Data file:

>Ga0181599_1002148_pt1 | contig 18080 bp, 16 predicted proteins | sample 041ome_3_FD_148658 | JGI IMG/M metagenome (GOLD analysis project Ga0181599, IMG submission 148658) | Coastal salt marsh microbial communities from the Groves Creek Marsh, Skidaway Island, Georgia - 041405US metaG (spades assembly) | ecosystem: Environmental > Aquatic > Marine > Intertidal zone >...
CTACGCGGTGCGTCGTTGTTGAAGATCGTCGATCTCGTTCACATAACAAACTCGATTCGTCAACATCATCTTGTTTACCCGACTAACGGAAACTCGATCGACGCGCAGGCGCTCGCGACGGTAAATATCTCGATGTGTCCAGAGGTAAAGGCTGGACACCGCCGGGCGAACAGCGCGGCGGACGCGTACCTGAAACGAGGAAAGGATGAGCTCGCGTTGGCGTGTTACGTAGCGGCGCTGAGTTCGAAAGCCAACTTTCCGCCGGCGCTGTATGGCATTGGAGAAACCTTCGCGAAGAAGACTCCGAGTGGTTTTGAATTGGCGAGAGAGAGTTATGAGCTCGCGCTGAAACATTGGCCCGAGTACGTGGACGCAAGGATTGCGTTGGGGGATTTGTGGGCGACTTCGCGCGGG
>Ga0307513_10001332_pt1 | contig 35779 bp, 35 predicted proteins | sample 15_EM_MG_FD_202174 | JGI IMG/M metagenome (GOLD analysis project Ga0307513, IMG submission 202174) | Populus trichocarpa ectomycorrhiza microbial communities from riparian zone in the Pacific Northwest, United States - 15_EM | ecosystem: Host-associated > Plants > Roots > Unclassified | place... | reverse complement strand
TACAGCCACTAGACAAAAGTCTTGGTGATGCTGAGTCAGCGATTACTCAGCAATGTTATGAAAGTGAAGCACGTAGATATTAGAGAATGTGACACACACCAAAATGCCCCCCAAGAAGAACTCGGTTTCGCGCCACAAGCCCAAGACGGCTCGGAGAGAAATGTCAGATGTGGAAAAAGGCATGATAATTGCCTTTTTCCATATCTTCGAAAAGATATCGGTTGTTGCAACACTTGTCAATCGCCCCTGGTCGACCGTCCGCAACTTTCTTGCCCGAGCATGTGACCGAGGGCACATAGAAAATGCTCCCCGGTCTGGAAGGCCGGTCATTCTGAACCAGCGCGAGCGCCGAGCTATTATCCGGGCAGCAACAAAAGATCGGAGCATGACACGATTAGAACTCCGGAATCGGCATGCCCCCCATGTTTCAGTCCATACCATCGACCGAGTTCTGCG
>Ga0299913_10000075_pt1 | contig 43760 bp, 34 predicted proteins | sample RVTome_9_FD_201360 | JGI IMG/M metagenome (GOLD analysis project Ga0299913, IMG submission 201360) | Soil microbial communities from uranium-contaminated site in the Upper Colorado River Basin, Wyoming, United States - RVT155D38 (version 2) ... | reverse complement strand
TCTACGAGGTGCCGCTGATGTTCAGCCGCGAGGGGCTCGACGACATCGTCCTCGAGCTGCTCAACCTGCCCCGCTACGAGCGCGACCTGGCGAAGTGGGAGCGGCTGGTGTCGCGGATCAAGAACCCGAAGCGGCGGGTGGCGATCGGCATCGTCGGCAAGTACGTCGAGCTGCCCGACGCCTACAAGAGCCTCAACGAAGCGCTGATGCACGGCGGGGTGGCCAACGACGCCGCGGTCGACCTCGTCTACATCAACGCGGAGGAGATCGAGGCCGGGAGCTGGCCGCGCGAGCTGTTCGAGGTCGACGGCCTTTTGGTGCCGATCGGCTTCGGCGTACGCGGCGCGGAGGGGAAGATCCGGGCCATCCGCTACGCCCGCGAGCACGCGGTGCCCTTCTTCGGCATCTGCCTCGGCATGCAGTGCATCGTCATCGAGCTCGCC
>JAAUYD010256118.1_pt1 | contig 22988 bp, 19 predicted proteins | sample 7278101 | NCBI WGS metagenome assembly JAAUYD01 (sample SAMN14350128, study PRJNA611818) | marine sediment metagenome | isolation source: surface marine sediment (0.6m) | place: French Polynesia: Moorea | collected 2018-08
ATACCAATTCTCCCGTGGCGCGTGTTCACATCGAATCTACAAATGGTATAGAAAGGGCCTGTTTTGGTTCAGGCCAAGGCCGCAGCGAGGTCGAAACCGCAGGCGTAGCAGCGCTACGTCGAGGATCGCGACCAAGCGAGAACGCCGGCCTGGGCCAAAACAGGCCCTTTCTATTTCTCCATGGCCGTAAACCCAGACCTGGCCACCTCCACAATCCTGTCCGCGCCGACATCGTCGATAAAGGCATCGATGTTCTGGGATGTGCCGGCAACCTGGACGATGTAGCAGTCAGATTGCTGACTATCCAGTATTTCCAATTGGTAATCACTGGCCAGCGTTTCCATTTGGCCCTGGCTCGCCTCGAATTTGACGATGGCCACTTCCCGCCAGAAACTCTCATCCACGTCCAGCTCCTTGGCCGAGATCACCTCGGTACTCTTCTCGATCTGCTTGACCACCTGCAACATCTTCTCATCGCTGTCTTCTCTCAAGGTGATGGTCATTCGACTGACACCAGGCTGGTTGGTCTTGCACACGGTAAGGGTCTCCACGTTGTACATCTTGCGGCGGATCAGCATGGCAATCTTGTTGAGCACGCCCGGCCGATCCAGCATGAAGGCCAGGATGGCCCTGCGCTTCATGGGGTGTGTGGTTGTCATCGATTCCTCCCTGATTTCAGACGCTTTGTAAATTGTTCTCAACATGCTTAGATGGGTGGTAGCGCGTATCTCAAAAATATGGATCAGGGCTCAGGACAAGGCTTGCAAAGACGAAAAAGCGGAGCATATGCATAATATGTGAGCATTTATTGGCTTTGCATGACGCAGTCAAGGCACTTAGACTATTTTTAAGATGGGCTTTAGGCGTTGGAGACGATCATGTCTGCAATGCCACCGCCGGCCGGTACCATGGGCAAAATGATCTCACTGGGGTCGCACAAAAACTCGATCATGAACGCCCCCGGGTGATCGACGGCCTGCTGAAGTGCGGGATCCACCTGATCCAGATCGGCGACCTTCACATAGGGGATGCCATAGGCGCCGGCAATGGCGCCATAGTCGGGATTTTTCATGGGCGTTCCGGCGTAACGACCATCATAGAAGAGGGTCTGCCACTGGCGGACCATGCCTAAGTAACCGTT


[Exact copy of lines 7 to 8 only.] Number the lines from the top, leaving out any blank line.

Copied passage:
>JAAUYD010256118.1_pt1 | contig 22988 bp, 19 predicted proteins | sample 7278101 | NCBI WGS metagenome assembly JAAUYD01 (sample SAMN14350128, study PRJNA611818) | marine sediment metagenome | isolation source: surface marine sediment (0.6m) | place: French Polynesia: Moorea | collected 2018-08
ATACCAATTCTCCCGTGGCGCGTGTTCACATCGAATCTACAAATGGTATAGAAAGGGCCTGTTTTGGTTCAGGCCAAGGCCGCAGCGAGGTCGAAACCGCAGGCGTAGCAGCGCTACGTCGAGGATCGCGACCAAGCGAGAACGCCGGCCTGGGCCAAAACAGGCCCTTTCTATTTCTCCATGGCCGTAAACCCAGACCTGGCCACCTCCACAATCCTGTCCGCGCCGACATCGTCGATAAAGGCATCGATGTTCTGGGATGTGCCGGCAACCTGGACGATGTAGCAGTCAGATTGCTGACTATCCAGTATTTCCAATTGGTAATCACTGGCCAGCGTTTCCATTTGGCCCTGGCTCGCCTCGAATTTGACGATGGCCACTTCCCGCCAGAAACTCTCATCCACGTCCAGCTCCTTGGCCGAGATCACCTCGGTACTCTTCTCGATCTGCTTGACCACCTGCAACATCTTCTCATCGCTGTCTTCTCTCAAGGTGATGGTCATTCGACTGACACCAGGCTGGTTGGTCTTGCACACGGTAAGGGTCTCCACGTTGTACATCTTGCGGCGGATCAGCATGGCAATCTTGTTGAGCACGCCCGGCCGATCCAGCATGAAGGCCAGGATGGCCCTGCGCTTCATGGGGTGTGTGGTTGTCATCGATTCCTCCCTGATTTCAGACGCTTTGTAAATTGTTCTCAACATGCTTAGATGGGTGGTAGCGCGTATCTCAAAAATATGGATCAGGGCTCAGGACAAGGCTTGCAAAGACGAAAAAGCGGAGCATATGCATAATATGTGAGCATTTATTGGCTTTGCATGACGCAGTCAAGGCACTTAGACTATTTTTAAGATGGGCTTTAGGCGTTGGAGACGATCATGTCTGCAATGCCACCGCCGGCCGGTACCATGGGCAAAATGATCTCACTGGGGTCGCACAAAAACTCGATCATGAACGCCCCCGGGTGATCGACGGCCTGCTGAAGTGCGGGATCCACCTGATCCAGATCGGCGACCTTCACATAGGGGATGCCATAGGCGCCGGCAATGGCGCCATAGTCGGGATTTTTCATGGGCGTTCCGGCGTAACGACCATCATAGAAGAGGGTCTGCCACTGGCGGACCATGCCTAAGTAACCGTT